Subchronic administration of auranofin reduced amyloid-β plaque pathology in a transgenic APPNL-G-F/NL-G-F mouse model

Academic Article


  • Alzheimer's disease (AD) is the most common cause of dementia. Neuropathological processes, including the accumulation of amyloid-β (Aβ) plaques and neurofibrillary tangles, and neuroinflammation, lead to cognitive impairment at middle and eventually later stages of AD progression. Over the last decade, focused efforts have explored repurposed drug approaches for AD pathophysiological mechanisms. Recently, auranofin, an anti-inflammatory drug, was shown to have therapeutic potential in a number of diseases in addition to rheumatoid arthritis. Surprisingly, no data regarding the effects of auranofin on cognitive deficits in AD mice or the influence of auranofin on Aβ pathology and neuroinflammatory processes are available. In the present study, we used 14-month-old transgenic male APPNL-G-F/NL-G-F mice to assess the effects of subchronic administration of auranofin at low doses (1 and 5 mg/kg, intraperitoneal) on spatial memory, Aβ pathology and the expression of cortical and hippocampal proteins (glial fibrillary acidic protein (GFAP), ionized calcium binding adaptor molecule-1 (Iba-1)) and proteins related to synaptic plasticity (glutamic acid decarboxylase 67 (GAD67), homer proteins homologue-1 (Homer-1)). The data demonstrated that auranofin significantly decreased Aβ deposition in the hippocampus and the number of Aβ plaques in the cingulate cortex, but it did not have memory-enhancing effects or induce changes in the expression of the studied proteins. Our current results highlight the importance of considering further pre-clinical research to investigate the possible beneficial effects of auranofin on the other pathological aspects of AD.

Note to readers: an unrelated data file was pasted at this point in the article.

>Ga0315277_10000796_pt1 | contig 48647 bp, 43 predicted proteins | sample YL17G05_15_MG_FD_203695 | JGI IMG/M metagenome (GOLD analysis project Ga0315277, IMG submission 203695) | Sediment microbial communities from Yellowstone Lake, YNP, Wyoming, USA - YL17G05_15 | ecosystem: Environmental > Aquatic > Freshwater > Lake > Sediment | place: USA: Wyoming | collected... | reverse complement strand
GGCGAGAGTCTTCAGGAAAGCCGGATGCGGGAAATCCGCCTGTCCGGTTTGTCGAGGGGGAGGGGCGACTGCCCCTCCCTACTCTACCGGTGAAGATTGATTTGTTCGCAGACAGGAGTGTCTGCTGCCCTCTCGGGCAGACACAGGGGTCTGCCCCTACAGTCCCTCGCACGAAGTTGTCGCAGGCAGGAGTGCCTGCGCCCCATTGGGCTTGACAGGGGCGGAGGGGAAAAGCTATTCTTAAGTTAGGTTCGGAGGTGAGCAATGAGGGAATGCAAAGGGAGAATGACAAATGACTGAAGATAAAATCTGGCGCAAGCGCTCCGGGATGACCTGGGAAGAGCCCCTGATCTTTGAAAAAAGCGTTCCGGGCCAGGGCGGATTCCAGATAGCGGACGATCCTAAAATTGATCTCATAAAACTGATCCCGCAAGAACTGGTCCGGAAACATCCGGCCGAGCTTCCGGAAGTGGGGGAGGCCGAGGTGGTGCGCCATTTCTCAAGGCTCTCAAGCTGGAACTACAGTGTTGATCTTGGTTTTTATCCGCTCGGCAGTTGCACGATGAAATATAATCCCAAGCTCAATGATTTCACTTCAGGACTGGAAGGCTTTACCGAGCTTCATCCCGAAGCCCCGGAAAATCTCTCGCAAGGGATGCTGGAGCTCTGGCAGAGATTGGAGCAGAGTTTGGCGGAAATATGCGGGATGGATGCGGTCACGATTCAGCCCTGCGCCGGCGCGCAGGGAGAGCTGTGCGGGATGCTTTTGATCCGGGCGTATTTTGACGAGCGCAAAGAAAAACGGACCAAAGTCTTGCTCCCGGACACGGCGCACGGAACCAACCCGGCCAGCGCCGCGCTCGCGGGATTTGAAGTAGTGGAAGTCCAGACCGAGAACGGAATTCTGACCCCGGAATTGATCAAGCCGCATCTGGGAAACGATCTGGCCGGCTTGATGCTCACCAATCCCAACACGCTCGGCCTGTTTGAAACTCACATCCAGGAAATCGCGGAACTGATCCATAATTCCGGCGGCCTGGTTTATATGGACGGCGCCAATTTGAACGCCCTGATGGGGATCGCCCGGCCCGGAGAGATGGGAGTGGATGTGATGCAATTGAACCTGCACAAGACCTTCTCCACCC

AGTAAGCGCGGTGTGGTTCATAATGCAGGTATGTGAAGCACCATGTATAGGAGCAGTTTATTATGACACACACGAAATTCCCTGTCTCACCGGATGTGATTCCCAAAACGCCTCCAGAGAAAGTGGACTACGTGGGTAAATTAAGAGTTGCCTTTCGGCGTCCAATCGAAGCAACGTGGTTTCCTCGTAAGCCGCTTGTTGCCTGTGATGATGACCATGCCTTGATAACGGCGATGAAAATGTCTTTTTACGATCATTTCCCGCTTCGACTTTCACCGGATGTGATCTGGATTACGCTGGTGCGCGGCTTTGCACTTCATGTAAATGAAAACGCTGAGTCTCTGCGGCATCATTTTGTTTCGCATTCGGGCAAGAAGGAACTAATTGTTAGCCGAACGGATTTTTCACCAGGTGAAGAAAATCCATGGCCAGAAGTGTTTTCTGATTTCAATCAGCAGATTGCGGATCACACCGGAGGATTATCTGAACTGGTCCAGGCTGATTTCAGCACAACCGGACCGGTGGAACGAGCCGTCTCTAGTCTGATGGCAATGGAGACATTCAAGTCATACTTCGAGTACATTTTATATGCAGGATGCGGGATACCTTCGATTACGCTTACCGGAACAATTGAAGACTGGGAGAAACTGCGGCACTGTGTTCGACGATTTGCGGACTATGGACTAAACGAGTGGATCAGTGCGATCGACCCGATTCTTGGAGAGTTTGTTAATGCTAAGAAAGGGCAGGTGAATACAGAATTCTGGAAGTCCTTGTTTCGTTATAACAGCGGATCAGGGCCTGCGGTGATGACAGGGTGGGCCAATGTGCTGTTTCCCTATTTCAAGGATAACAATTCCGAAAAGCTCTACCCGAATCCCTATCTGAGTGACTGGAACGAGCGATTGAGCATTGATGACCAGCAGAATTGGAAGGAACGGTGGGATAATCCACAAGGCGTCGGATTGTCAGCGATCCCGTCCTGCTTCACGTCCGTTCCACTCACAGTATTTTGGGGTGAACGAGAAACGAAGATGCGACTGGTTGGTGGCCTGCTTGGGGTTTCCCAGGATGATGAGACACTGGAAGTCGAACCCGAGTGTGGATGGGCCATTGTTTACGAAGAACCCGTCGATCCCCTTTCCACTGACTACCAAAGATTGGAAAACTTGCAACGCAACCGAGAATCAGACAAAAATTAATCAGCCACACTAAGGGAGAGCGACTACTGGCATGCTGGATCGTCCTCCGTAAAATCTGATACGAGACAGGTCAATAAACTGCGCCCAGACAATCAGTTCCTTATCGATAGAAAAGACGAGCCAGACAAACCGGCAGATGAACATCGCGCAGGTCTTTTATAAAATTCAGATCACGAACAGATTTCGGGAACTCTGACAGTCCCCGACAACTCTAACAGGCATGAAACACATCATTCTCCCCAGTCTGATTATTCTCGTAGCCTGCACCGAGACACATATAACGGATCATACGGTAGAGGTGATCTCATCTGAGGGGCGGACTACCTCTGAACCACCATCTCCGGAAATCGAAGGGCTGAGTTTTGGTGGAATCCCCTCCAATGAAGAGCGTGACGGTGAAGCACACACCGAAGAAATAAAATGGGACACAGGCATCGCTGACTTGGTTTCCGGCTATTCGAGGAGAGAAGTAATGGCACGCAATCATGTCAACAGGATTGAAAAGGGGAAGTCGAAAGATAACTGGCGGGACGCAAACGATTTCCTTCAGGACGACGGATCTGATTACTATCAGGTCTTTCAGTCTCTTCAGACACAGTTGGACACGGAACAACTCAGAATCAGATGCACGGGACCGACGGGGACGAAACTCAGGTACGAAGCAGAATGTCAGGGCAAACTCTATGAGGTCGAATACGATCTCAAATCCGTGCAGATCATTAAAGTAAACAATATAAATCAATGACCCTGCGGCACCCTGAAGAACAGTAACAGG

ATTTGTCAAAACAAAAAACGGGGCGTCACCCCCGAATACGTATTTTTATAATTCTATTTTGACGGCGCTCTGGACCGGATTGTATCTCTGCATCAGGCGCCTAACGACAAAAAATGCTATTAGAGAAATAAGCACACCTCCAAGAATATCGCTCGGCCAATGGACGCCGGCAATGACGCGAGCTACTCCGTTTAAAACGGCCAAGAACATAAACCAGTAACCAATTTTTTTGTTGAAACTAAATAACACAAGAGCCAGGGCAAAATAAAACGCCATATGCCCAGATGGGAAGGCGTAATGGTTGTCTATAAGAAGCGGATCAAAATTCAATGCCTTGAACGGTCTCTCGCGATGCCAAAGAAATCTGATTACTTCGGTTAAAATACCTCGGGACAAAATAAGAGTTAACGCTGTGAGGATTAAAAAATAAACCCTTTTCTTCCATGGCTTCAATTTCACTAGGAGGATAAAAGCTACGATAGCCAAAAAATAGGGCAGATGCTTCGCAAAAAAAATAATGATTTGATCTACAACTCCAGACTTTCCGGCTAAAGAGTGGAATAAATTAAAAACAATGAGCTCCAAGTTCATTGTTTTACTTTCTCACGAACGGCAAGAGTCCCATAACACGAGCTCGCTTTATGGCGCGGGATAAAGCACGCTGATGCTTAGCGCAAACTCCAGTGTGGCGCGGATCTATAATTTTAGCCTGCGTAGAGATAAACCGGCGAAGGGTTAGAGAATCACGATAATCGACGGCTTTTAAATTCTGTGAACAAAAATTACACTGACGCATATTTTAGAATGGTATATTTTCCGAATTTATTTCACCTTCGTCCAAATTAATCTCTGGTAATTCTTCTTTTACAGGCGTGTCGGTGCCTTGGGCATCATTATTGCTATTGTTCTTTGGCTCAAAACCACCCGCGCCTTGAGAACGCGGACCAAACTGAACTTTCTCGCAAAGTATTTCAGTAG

• Authors

    Published In

  • Brain Research  Journal
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    Author List

  • Upīte J; Kadish I; van Groen T; Jansone B
  • Volume

  • 1746